• Because these class libraries are written in Java, they are portable across platforms as all Java applications are.
  • Java is platform-independent at both the source and binary level.
  • Platform-independence is a program’s capability of being moved easily from one computer system to another.
  • At the source level, Java’s primitive data types have consistent sizes across all development platforms.
  • At binary level, platform-independence is possible due to bytecode interpreter.
  • The designers of Java chose to use a combination of compilation and interpretation.
  • The scenario of platform independence is shown in figure.

Computer Class 12 GSEB Solutions Chapter 7 Java Basics 9

  • Programs written in Java are compiled into .machine language for a computer that doesn’t really exist.
  • This so-called “virtual” computer is known as Java Virtual Machine (JVM).
  • The machine language for the Java Virtual Machine is called Java Bytecode.
  • Different Java bytecode interpreter is needed for each type of computer.
  • Java binary files are actually in a form called bytecodes that is not specific to any one processor or any operating system.
  • The only disadvantage of using bytecodes is its slow execution speed.
  • There are tools available tools to convert Java Bytecodes into native code.
  • Native code is faster to execute, but then it does not remain machine independent.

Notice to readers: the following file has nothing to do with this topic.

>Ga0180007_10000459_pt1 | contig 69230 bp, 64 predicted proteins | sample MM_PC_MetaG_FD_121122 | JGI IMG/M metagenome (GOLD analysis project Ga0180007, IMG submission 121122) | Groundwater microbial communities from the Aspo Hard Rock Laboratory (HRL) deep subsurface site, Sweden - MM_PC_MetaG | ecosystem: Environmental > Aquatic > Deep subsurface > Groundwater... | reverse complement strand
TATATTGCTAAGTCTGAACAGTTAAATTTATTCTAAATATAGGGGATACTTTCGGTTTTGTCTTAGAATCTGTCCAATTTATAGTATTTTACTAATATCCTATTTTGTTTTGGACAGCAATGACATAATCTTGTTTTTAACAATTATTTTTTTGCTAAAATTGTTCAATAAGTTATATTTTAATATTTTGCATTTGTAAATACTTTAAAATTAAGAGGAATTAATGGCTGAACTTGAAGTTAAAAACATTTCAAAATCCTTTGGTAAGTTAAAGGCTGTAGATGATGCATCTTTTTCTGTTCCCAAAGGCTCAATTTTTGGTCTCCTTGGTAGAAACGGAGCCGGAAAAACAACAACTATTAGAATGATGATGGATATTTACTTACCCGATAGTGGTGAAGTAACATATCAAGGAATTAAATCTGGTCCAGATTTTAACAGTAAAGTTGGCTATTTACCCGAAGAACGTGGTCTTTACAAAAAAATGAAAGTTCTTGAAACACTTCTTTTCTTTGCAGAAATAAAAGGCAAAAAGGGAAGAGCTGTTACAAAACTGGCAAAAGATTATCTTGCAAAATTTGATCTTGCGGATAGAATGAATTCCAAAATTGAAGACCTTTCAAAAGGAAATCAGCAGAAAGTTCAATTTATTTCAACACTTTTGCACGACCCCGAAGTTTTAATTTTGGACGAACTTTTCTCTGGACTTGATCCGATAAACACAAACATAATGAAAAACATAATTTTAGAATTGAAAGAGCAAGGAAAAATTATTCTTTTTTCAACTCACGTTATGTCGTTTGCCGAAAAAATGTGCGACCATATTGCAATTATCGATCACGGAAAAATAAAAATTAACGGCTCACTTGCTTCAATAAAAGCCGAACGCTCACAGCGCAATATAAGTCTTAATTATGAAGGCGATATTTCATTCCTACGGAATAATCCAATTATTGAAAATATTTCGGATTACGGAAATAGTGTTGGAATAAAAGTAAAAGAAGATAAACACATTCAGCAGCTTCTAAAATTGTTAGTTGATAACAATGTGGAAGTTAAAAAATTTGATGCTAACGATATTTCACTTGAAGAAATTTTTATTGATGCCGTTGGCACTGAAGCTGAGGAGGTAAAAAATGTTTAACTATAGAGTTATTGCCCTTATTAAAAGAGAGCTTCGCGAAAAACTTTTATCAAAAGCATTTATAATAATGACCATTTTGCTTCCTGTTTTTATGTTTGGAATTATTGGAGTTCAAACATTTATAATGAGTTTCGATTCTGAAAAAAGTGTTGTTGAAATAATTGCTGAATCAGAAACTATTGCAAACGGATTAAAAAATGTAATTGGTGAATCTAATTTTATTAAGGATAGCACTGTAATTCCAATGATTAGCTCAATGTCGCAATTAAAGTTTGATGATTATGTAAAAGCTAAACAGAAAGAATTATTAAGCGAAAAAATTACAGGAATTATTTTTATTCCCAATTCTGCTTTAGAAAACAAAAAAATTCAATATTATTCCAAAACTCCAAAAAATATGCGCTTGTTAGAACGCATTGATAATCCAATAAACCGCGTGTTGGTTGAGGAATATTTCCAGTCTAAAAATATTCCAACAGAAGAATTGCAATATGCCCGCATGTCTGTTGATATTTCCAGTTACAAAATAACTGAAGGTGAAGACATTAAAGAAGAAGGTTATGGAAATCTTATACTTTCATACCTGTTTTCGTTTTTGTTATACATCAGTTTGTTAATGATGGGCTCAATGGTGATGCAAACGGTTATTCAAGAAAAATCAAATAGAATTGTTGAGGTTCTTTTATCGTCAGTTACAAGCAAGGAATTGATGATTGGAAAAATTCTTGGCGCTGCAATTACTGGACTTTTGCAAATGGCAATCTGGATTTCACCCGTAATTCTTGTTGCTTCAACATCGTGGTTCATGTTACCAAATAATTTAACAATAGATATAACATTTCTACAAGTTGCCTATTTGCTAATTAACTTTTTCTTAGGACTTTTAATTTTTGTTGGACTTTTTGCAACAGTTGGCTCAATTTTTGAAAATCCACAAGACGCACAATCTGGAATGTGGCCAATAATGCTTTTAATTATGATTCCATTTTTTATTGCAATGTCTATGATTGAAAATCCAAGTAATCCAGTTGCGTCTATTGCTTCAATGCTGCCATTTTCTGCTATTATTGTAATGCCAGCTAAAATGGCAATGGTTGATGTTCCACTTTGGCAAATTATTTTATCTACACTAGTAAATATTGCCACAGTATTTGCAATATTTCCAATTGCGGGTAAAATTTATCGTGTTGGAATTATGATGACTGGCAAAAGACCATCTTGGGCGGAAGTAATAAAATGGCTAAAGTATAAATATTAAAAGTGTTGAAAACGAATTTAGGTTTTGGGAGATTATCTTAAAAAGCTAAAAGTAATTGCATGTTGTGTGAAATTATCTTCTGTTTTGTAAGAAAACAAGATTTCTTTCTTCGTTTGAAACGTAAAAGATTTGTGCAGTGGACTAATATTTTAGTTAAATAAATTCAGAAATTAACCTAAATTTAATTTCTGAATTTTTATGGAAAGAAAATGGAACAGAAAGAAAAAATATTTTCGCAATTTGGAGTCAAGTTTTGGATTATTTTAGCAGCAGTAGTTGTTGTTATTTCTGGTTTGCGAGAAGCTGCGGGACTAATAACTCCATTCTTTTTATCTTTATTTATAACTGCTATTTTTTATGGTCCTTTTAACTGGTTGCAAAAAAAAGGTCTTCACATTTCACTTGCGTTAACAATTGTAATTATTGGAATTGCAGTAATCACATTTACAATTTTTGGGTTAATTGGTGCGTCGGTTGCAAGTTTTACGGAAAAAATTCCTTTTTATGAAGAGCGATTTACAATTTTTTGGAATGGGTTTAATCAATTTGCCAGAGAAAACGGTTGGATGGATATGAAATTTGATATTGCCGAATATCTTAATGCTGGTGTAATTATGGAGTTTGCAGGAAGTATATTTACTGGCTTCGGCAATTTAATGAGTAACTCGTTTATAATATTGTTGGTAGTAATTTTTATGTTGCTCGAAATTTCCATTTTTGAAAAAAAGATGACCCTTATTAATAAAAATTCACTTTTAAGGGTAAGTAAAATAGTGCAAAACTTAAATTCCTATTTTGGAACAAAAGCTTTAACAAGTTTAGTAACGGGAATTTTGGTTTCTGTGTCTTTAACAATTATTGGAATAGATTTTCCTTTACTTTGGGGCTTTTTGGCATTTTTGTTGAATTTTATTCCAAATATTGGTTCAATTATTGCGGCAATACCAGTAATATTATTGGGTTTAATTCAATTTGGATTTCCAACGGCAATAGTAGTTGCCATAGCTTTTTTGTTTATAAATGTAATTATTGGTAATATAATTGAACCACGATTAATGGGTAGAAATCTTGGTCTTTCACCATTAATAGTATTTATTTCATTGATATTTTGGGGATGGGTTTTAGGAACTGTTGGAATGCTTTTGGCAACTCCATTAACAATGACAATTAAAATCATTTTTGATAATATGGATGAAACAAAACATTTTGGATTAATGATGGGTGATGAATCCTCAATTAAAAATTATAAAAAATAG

Computer Class 12 GSEB Solutions Chapter 7 Java Basics

Creating Simple Java Application

  • A Java program is composed of classes.
  • It should have at least one class and it must have main method in it.
  • C programmers can think of a class as a sort of creating a new composite data type by using struct and typedef.
  • Classes, however, can provide much more than just a collection of data.
  • Note that typedef is not available in Java.
  • Let us now create a Java application with a name ‘CallCost’ that computes call charges and updates balance.

To create and execute ‘CallCost’ application, the following steps have to be performed.
(1) Create Java source file using any plain ASCII text editor.

  • Choose any text editor and type the program given in code listing.
  • Save the source file with name ‘CallCost. java’. Conventionally, Java source files are given the same name as the class defined, with an extension of java.
  • Note that the class name and filename are case sensitive. So, if class name is CallCost, filename should be (Applicable to SciTE editors).

(2) Compile the source file using the Java compiler.

  • To compile the Java program, type javac followed by the name your source file: javac
  • If the compiler show any errors, go back and make sure that the program is typed exacdy as it appears in code listing.
  • When the program gets compiled without errors, compiler creates a file with extension .class in the same directory as your source file.
  • Checks that the compiler has created file ‘CallCost.class’.
  • This is the Java bytecode file that will be executed.

(3) Run the application using Java interpreter.

  • In JDK, the Java interpreter is called by simply using java.
  • Type java CallCost.
  • Interpreter java uses the bytecode CallCost.class and executes it.
/ **
* This class implements a simple program that
* will compute the cost of phone call and update balance